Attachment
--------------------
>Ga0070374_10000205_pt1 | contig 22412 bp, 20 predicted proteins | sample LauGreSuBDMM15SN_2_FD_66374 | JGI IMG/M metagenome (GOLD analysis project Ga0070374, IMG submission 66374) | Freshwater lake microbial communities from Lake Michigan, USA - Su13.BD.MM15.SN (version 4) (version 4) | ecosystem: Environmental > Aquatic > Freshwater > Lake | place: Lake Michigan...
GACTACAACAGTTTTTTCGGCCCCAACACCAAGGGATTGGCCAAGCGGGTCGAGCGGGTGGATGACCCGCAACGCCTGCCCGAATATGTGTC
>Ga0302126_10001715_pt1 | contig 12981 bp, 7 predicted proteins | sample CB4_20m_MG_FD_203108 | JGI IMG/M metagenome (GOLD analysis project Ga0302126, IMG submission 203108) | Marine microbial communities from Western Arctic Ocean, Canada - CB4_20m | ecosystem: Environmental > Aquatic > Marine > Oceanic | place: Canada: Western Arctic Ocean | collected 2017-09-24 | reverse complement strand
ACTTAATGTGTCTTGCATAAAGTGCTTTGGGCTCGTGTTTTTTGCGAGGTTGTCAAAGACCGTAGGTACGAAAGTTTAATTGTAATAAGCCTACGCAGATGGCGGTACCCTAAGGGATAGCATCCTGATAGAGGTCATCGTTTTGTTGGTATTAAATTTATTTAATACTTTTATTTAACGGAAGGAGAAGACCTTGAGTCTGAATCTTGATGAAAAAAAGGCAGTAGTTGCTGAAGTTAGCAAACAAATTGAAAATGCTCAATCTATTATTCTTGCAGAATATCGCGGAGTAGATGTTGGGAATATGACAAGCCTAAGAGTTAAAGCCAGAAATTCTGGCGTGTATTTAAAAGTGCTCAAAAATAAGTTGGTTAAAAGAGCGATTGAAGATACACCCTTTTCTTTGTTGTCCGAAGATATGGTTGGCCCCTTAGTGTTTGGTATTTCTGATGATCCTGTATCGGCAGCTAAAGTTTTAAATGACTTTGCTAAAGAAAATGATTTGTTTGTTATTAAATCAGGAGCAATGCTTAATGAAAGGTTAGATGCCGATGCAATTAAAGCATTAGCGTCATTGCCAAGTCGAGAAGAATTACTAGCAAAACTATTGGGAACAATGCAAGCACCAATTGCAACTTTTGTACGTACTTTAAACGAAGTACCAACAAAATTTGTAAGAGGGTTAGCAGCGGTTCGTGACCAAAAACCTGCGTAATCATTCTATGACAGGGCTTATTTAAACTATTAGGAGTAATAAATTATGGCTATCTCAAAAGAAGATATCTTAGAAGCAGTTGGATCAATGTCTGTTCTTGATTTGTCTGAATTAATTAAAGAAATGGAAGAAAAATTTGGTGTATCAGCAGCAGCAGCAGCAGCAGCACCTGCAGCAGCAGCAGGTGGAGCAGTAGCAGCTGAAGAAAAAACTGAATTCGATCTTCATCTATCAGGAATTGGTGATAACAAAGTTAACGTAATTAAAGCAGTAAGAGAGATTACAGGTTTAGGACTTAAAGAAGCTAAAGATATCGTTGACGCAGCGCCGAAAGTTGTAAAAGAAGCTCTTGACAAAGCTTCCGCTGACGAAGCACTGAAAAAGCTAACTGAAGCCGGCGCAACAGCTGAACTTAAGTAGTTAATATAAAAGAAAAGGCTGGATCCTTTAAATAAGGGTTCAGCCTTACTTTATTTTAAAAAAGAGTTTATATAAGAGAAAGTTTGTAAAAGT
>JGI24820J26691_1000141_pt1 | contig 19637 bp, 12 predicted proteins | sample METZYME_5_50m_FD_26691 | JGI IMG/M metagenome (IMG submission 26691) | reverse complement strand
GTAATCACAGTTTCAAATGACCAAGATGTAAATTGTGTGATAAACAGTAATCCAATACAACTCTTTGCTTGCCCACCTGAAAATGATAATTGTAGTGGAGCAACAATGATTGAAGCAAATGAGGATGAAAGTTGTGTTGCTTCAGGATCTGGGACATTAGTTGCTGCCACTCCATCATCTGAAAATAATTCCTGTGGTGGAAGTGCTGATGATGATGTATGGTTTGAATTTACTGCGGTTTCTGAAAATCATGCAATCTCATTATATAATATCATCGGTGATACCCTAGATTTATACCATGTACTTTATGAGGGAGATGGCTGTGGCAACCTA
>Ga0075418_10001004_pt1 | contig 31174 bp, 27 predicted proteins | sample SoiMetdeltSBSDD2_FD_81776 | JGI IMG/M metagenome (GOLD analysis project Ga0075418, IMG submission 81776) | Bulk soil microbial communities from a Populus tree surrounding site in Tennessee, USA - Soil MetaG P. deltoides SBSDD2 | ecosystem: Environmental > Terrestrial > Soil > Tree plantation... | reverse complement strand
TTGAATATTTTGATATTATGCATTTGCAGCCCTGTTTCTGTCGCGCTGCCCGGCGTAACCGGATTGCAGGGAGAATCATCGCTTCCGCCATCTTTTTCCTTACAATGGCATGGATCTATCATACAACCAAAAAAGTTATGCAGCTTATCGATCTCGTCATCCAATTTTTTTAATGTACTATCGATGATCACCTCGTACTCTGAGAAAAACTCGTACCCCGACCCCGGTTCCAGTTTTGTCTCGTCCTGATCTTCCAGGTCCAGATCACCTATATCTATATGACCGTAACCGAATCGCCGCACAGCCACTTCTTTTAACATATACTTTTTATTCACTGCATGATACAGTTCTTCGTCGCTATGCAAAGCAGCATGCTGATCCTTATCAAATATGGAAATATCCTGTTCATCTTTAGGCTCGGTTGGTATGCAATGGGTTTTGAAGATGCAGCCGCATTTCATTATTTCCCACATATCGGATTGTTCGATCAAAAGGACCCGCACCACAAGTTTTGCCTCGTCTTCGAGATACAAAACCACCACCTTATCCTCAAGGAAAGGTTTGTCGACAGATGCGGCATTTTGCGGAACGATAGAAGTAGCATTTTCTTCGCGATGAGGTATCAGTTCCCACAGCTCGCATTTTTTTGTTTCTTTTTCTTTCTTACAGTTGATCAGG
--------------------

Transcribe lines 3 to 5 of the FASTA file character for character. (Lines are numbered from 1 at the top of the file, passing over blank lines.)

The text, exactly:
>Ga0302126_10001715_pt1 | contig 12981 bp, 7 predicted proteins | sample CB4_20m_MG_FD_203108 | JGI IMG/M metagenome (GOLD analysis project Ga0302126, IMG submission 203108) | Marine microbial communities from Western Arctic Ocean, Canada - CB4_20m | ecosystem: Environmental > Aquatic > Marine > Oceanic | place: Canada: Western Arctic Ocean | collected 2017-09-24 | reverse complement strand
ACTTAATGTGTCTTGCATAAAGTGCTTTGGGCTCGTGTTTTTTGCGAGGTTGTCAAAGACCGTAGGTACGAAAGTTTAATTGTAATAAGCCTACGCAGATGGCGGTACCCTAAGGGATAGCATCCTGATAGAGGTCATCGTTTTGTTGGTATTAAATTTATTTAATACTTTTATTTAACGGAAGGAGAAGACCTTGAGTCTGAATCTTGATGAAAAAAAGGCAGTAGTTGCTGAAGTTAGCAAACAAATTGAAAATGCTCAATCTATTATTCTTGCAGAATATCGCGGAGTAGATGTTGGGAATATGACAAGCCTAAGAGTTAAAGCCAGAAATTCTGGCGTGTATTTAAAAGTGCTCAAAAATAAGTTGGTTAAAAGAGCGATTGAAGATACACCCTTTTCTTTGTTGTCCGAAGATATGGTTGGCCCCTTAGTGTTTGGTATTTCTGATGATCCTGTATCGGCAGCTAAAGTTTTAAATGACTTTGCTAAAGAAAATGATTTGTTTGTTATTAAATCAGGAGCAATGCTTAATGAAAGGTTAGATGCCGATGCAATTAAAGCATTAGCGTCATTGCCAAGTCGAGAAGAATTACTAGCAAAACTATTGGGAACAATGCAAGCACCAATTGCAACTTTTGTACGTACTTTAAACGAAGTACCAACAAAATTTGTAAGAGGGTTAGCAGCGGTTCGTGACCAAAAACCTGCGTAATCATTCTATGACAGGGCTTATTTAAACTATTAGGAGTAATAAATTATGGCTATCTCAAAAGAAGATATCTTAGAAGCAGTTGGATCAATGTCTGTTCTTGATTTGTCTGAATTAATTAAAGAAATGGAAGAAAAATTTGGTGTATCAGCAGCAGCAGCAGCAGCAGCACCTGCAGCAGCAGCAGGTGGAGCAGTAGCAGCTGAAGAAAAAACTGAATTCGATCTTCATCTATCAGGAATTGGTGATAACAAAGTTAACGTAATTAAAGCAGTAAGAGAGATTACAGGTTTAGGACTTAAAGAAGCTAAAGATATCGTTGACGCAGCGCCGAAAGTTGTAAAAGAAGCTCTTGACAAAGCTTCCGCTGACGAAGCACTGAAAAAGCTAACTGAAGCCGGCGCAACAGCTGAACTTAAGTAGTTAATATAAAAGAAAAGGCTGGATCCTTTAAATAAGGGTTCAGCCTTACTTTATTTTAAAAAAGAGTTTATATAAGAGAAAGTTTGTAAAAGT
>JGI24820J26691_1000141_pt1 | contig 19637 bp, 12 predicted proteins | sample METZYME_5_50m_FD_26691 | JGI IMG/M metagenome (IMG submission 26691) | reverse complement strand